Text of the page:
I found this in the e-mail this morning and thought it was worth sharing: God does not love us if we change. God loves us so that we can change.
God fills in the gaps of human deficiency by a great act of mercy and compassion, and the word for that great act for St. Paul is “Christ.” For him Christ is the name for God’s great compassion, God’s great plan, God’s readiness to fill in the gaps of human sin, brokenness, poverty, and failure. It is not a begrudged mop-up exercise after the fact, but as John Duns Scotus taught us Franciscans, “Christ was the very first idea in the mind of God.” “All was created through him and for him …and he holds all things in unity and reconciles all within himself” (Colossians 1:16-17, 20). Christ is God’s master plan and blueprint for history! Salvation was the plan from the beginning, and not a mere response to our mistakes.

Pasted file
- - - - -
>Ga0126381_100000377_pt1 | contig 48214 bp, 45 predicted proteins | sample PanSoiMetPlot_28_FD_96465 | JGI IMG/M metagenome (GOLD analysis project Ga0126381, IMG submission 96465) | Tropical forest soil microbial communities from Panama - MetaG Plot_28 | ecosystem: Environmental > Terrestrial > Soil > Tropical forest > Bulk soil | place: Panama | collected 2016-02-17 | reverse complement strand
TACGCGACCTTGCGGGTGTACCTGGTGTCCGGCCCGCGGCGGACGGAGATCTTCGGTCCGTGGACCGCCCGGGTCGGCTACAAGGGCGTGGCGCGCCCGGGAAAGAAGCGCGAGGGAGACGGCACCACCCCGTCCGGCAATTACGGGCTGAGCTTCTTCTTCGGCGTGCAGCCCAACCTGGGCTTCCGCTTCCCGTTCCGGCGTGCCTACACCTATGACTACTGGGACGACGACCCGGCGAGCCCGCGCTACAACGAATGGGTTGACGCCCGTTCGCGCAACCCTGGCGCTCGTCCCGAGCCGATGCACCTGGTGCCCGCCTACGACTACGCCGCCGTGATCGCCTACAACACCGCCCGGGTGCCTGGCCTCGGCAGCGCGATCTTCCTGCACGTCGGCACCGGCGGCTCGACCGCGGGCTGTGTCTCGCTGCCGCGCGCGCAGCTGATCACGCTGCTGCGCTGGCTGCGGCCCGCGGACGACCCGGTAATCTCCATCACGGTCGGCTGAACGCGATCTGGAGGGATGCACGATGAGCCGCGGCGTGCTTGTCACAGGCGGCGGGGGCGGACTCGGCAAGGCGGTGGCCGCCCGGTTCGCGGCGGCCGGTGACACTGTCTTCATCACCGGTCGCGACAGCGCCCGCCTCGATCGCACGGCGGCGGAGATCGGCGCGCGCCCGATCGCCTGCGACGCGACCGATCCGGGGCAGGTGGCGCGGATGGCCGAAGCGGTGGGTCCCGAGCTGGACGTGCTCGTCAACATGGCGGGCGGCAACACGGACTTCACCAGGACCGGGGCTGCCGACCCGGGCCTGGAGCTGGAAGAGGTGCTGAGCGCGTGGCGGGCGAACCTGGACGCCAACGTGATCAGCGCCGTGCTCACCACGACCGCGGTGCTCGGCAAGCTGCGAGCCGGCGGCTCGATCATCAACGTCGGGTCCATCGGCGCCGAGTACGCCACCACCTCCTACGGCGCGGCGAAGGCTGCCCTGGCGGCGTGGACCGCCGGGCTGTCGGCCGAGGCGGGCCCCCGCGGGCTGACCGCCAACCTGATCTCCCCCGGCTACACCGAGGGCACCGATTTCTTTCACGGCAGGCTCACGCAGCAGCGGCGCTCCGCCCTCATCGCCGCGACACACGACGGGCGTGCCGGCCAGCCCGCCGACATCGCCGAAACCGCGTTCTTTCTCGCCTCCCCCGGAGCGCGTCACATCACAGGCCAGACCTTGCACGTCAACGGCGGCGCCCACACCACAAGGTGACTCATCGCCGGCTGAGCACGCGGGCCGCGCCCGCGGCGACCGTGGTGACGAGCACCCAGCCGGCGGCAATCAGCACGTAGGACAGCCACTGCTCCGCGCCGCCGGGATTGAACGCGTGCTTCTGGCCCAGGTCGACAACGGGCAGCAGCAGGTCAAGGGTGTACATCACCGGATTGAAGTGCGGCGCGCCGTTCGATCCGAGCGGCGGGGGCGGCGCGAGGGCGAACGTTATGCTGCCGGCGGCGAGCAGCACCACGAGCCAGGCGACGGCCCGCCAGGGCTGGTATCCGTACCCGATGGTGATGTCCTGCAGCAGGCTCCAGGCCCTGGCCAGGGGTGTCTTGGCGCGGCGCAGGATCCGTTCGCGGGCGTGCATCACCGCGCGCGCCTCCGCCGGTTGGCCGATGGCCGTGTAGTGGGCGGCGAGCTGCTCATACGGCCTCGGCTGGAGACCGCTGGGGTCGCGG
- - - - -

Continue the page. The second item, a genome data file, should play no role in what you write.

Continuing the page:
So why do we make the Gospel into a cheap worthiness contest? After all, we have all fallen short of the glory (Romans 3:23, 5:12) and all are saved by mercy (Romans 11:32-36). Even Mary proclaims it of herself (four times!) in her “Magnificat” (Luke 1:47-55). Popes and priests, presidents and politicians are all saved “en Cristo” and by mercy and in our undeserved state. No exceptions.
God does not love us if we change. God loves us so that we can change. These are two very different scenarios, but most of Christian history has sadly chosen the first.
From the Richard’s Daily Meditations (Adapted from The Great Themes of Paul: Life as Participation (CD) by Richard Rohr)